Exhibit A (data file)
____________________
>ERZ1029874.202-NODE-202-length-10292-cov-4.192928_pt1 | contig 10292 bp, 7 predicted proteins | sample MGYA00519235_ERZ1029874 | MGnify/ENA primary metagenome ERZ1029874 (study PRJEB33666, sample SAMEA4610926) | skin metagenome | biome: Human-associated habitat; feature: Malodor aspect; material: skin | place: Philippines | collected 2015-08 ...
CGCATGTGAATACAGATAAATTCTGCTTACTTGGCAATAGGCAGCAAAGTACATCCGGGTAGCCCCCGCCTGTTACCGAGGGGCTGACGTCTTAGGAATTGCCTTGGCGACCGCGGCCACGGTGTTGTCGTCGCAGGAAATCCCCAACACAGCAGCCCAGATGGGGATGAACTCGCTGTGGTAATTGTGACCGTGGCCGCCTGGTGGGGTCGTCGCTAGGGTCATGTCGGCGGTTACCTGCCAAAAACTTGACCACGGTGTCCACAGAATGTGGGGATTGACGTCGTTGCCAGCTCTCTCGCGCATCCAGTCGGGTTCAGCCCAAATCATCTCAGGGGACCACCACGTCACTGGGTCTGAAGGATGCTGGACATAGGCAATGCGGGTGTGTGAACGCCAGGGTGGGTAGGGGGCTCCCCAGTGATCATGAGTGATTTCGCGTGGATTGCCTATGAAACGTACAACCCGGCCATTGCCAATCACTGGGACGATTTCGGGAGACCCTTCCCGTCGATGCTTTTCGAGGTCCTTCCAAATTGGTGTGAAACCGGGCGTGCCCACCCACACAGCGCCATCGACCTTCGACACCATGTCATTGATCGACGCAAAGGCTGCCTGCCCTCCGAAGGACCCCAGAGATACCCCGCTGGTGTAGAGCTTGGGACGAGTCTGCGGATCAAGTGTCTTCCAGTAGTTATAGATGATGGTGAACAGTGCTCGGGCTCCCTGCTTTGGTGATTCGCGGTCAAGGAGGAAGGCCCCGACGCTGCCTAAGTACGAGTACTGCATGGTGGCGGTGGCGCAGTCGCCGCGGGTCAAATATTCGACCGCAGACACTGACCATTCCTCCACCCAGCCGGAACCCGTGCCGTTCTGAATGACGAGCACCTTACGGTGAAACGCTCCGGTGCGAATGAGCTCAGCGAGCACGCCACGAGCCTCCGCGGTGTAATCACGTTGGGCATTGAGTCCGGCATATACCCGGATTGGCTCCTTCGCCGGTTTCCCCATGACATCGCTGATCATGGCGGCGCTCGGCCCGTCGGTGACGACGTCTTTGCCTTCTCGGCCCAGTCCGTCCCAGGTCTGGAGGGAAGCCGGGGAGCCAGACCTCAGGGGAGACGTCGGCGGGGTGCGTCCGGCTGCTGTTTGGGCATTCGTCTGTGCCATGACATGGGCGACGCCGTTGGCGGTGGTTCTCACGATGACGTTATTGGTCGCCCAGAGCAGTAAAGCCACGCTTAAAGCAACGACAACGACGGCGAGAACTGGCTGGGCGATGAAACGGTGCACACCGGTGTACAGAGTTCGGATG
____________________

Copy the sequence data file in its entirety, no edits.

>ERZ1029874.202-NODE-202-length-10292-cov-4.192928_pt1 | contig 10292 bp, 7 predicted proteins | sample MGYA00519235_ERZ1029874 | MGnify/ENA primary metagenome ERZ1029874 (study PRJEB33666, sample SAMEA4610926) | skin metagenome | biome: Human-associated habitat; feature: Malodor aspect; material: skin | place: Philippines | collected 2015-08 ...
CGCATGTGAATACAGATAAATTCTGCTTACTTGGCAATAGGCAGCAAAGTACATCCGGGTAGCCCCCGCCTGTTACCGAGGGGCTGACGTCTTAGGAATTGCCTTGGCGACCGCGGCCACGGTGTTGTCGTCGCAGGAAATCCCCAACACAGCAGCCCAGATGGGGATGAACTCGCTGTGGTAATTGTGACCGTGGCCGCCTGGTGGGGTCGTCGCTAGGGTCATGTCGGCGGTTACCTGCCAAAAACTTGACCACGGTGTCCACAGAATGTGGGGATTGACGTCGTTGCCAGCTCTCTCGCGCATCCAGTCGGGTTCAGCCCAAATCATCTCAGGGGACCACCACGTCACTGGGTCTGAAGGATGCTGGACATAGGCAATGCGGGTGTGTGAACGCCAGGGTGGGTAGGGGGCTCCCCAGTGATCATGAGTGATTTCGCGTGGATTGCCTATGAAACGTACAACCCGGCCATTGCCAATCACTGGGACGATTTCGGGAGACCCTTCCCGTCGATGCTTTTCGAGGTCCTTCCAAATTGGTGTGAAACCGGGCGTGCCCACCCACACAGCGCCATCGACCTTCGACACCATGTCATTGATCGACGCAAAGGCTGCCTGCCCTCCGAAGGACCCCAGAGATACCCCGCTGGTGTAGAGCTTGGGACGAGTCTGCGGATCAAGTGTCTTCCAGTAGTTATAGATGATGGTGAACAGTGCTCGGGCTCCCTGCTTTGGTGATTCGCGGTCAAGGAGGAAGGCCCCGACGCTGCCTAAGTACGAGTACTGCATGGTGGCGGTGGCGCAGTCGCCGCGGGTCAAATATTCGACCGCAGACACTGACCATTCCTCCACCCAGCCGGAACCCGTGCCGTTCTGAATGACGAGCACCTTACGGTGAAACGCTCCGGTGCGAATGAGCTCAGCGAGCACGCCACGAGCCTCCGCGGTGTAATCACGTTGGGCATTGAGTCCGGCATATACCCGGATTGGCTCCTTCGCCGGTTTCCCCATGACATCGCTGATCATGGCGGCGCTCGGCCCGTCGGTGACGACGTCTTTGCCTTCTCGGCCCAGTCCGTCCCAGGTCTGGAGGGAAGCCGGGGAGCCAGACCTCAGGGGAGACGTCGGCGGGGTGCGTCCGGCTGCTGTTTGGGCATTCGTCTGTGCCATGACATGGGCGACGCCGTTGGCGGTGGTTCTCACGATGACGTTATTGGTCGCCCAGAGCAGTAAAGCCACGCTTAAAGCAACGACAACGACGGCGAGAACTGGCTGGGCGATGAAACGGTGCACACCGGTGTACAGAGTTCGGATG